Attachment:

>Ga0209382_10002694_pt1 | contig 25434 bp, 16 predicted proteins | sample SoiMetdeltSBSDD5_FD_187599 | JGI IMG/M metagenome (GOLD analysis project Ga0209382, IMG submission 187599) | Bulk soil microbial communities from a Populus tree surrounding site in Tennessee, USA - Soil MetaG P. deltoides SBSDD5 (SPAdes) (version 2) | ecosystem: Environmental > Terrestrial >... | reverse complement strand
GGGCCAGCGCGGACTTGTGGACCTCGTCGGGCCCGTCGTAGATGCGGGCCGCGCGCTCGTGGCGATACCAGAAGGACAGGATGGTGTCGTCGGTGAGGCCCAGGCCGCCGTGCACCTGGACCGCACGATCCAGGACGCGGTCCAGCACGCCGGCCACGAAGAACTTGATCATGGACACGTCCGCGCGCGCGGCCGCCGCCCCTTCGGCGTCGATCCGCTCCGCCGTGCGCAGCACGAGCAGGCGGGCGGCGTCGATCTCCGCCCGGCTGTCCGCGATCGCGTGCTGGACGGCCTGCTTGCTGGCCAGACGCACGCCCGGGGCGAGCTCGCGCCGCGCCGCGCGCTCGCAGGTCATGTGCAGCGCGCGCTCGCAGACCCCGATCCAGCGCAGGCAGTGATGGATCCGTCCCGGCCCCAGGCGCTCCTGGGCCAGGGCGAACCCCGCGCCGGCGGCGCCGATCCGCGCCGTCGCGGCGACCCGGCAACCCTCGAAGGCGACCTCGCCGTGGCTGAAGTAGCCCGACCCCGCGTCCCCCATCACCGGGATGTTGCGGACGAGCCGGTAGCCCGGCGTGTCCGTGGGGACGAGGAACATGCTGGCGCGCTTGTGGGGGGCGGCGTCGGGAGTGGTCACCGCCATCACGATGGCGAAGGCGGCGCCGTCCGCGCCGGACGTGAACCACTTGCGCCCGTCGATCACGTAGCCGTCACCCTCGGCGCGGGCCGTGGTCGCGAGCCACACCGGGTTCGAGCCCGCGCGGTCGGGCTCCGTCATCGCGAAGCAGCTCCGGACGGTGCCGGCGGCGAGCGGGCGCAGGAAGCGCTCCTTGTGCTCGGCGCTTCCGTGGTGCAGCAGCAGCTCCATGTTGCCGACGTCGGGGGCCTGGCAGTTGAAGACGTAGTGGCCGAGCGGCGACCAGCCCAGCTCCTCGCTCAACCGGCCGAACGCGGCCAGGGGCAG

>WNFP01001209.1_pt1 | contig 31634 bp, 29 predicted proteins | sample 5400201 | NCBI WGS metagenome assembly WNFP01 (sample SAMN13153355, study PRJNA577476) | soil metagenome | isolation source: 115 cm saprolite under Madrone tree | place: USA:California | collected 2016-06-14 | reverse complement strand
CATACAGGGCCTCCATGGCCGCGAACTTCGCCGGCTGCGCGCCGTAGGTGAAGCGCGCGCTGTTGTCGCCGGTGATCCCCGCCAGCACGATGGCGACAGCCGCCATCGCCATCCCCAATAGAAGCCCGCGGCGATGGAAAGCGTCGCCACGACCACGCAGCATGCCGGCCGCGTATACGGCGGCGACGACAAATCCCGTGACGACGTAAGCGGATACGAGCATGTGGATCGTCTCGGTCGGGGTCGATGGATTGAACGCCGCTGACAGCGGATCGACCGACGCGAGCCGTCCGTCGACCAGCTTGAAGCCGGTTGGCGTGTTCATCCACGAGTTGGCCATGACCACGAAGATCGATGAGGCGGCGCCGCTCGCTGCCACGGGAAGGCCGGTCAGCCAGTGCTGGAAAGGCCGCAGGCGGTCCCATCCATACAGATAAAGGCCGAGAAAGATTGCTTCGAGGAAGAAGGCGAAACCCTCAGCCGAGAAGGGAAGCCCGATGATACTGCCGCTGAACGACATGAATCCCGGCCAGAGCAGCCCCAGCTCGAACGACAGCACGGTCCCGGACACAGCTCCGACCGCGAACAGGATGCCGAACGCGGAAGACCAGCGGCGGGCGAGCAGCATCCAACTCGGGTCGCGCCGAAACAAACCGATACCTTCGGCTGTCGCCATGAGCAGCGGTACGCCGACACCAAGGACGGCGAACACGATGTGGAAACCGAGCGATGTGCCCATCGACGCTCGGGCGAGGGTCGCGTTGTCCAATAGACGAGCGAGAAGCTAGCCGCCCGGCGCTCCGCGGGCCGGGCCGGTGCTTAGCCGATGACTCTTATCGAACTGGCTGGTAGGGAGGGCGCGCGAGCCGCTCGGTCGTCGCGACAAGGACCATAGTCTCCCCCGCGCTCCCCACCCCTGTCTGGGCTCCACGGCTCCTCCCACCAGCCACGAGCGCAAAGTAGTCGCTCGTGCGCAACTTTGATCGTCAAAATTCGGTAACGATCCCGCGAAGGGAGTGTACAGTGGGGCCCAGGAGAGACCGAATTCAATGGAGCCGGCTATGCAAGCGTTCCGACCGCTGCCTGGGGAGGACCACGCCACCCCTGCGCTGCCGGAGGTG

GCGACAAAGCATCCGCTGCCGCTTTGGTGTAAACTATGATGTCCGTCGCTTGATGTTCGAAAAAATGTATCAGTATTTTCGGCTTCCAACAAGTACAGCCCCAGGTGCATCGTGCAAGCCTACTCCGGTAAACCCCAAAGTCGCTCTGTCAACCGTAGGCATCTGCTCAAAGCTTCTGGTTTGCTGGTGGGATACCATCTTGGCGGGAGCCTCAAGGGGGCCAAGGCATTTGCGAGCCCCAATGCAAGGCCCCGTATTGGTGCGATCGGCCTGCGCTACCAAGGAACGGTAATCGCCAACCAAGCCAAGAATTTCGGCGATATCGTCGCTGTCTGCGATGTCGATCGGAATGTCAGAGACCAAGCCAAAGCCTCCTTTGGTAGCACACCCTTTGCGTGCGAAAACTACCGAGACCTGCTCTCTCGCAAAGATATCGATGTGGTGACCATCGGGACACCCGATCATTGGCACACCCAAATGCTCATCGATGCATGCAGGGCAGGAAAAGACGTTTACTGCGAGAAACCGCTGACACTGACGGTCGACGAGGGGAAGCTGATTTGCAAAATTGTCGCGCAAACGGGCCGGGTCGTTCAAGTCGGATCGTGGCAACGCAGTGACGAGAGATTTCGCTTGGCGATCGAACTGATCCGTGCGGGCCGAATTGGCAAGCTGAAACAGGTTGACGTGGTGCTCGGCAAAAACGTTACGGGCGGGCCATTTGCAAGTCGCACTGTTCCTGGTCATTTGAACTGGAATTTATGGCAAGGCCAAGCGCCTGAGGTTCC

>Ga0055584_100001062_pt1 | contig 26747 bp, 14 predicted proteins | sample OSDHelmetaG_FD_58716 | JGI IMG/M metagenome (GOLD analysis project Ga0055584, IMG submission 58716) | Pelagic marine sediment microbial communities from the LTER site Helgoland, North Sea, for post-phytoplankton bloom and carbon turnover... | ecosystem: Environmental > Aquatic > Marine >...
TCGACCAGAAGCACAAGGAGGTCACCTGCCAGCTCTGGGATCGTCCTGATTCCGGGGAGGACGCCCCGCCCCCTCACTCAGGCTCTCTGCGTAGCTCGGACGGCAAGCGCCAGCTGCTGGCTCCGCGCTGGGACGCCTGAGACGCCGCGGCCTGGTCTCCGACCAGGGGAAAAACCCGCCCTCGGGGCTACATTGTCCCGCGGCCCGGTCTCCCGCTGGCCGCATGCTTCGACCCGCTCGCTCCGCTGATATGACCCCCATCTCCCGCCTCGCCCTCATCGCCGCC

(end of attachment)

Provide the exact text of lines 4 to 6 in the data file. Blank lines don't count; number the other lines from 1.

CATACAGGGCCTCCATGGCCGCGAACTTCGCCGGCTGCGCGCCGTAGGTGAAGCGCGCGCTGTTGTCGCCGGTGATCCCCGCCAGCACGATGGCGACAGCCGCCATCGCCATCCCCAATAGAAGCCCGCGGCGATGGAAAGCGTCGCCACGACCACGCAGCATGCCGGCCGCGTATACGGCGGCGACGACAAATCCCGTGACGACGTAAGCGGATACGAGCATGTGGATCGTCTCGGTCGGGGTCGATGGATTGAACGCCGCTGACAGCGGATCGACCGACGCGAGCCGTCCGTCGACCAGCTTGAAGCCGGTTGGCGTGTTCATCCACGAGTTGGCCATGACCACGAAGATCGATGAGGCGGCGCCGCTCGCTGCCACGGGAAGGCCGGTCAGCCAGTGCTGGAAAGGCCGCAGGCGGTCCCATCCATACAGATAAAGGCCGAGAAAGATTGCTTCGAGGAAGAAGGCGAAACCCTCAGCCGAGAAGGGAAGCCCGATGATACTGCCGCTGAACGACATGAATCCCGGCCAGAGCAGCCCCAGCTCGAACGACAGCACGGTCCCGGACACAGCTCCGACCGCGAACAGGATGCCGAACGCGGAAGACCAGCGGCGGGCGAGCAGCATCCAACTCGGGTCGCGCCGAAACAAACCGATACCTTCGGCTGTCGCCATGAGCAGCGGTACGCCGACACCAAGGACGGCGAACACGATGTGGAAACCGAGCGATGTGCCCATCGACGCTCGGGCGAGGGTCGCGTTGTCCAATAGACGAGCGAGAAGCTAGCCGCCCGGCGCTCCGCGGGCCGGGCCGGTGCTTAGCCGATGACTCTTATCGAACTGGCTGGTAGGGAGGGCGCGCGAGCCGCTCGGTCGTCGCGACAAGGACCATAGTCTCCCCCGCGCTCCCCACCCCTGTCTGGGCTCCACGGCTCCTCCCACCAGCCACGAGCGCAAAGTAGTCGCTCGTGCGCAACTTTGATCGTCAAAATTCGGTAACGATCCCGCGAAGGGAGTGTACAGTGGGGCCCAGGAGAGACCGAATTCAATGGAGCCGGCTATGCAAGCGTTCCGACCGCTGCCTGGGGAGGACCACGCCACCCCTGCGCTGCCGGAGGTG

GCGACAAAGCATCCGCTGCCGCTTTGGTGTAAACTATGATGTCCGTCGCTTGATGTTCGAAAAAATGTATCAGTATTTTCGGCTTCCAACAAGTACAGCCCCAGGTGCATCGTGCAAGCCTACTCCGGTAAACCCCAAAGTCGCTCTGTCAACCGTAGGCATCTGCTCAAAGCTTCTGGTTTGCTGGTGGGATACCATCTTGGCGGGAGCCTCAAGGGGGCCAAGGCATTTGCGAGCCCCAATGCAAGGCCCCGTATTGGTGCGATCGGCCTGCGCTACCAAGGAACGGTAATCGCCAACCAAGCCAAGAATTTCGGCGATATCGTCGCTGTCTGCGATGTCGATCGGAATGTCAGAGACCAAGCCAAAGCCTCCTTTGGTAGCACACCCTTTGCGTGCGAAAACTACCGAGACCTGCTCTCTCGCAAAGATATCGATGTGGTGACCATCGGGACACCCGATCATTGGCACACCCAAATGCTCATCGATGCATGCAGGGCAGGAAAAGACGTTTACTGCGAGAAACCGCTGACACTGACGGTCGACGAGGGGAAGCTGATTTGCAAAATTGTCGCGCAAACGGGCCGGGTCGTTCAAGTCGGATCGTGGCAACGCAGTGACGAGAGATTTCGCTTGGCGATCGAACTGATCCGTGCGGGCCGAATTGGCAAGCTGAAACAGGTTGACGTGGTGCTCGGCAAAAACGTTACGGGCGGGCCATTTGCAAGTCGCACTGTTCCTGGTCATTTGAACTGGAATTTATGGCAAGGCCAAGCGCCTGAGGTTCC

>Ga0055584_100001062_pt1 | contig 26747 bp, 14 predicted proteins | sample OSDHelmetaG_FD_58716 | JGI IMG/M metagenome (GOLD analysis project Ga0055584, IMG submission 58716) | Pelagic marine sediment microbial communities from the LTER site Helgoland, North Sea, for post-phytoplankton bloom and carbon turnover... | ecosystem: Environmental > Aquatic > Marine >...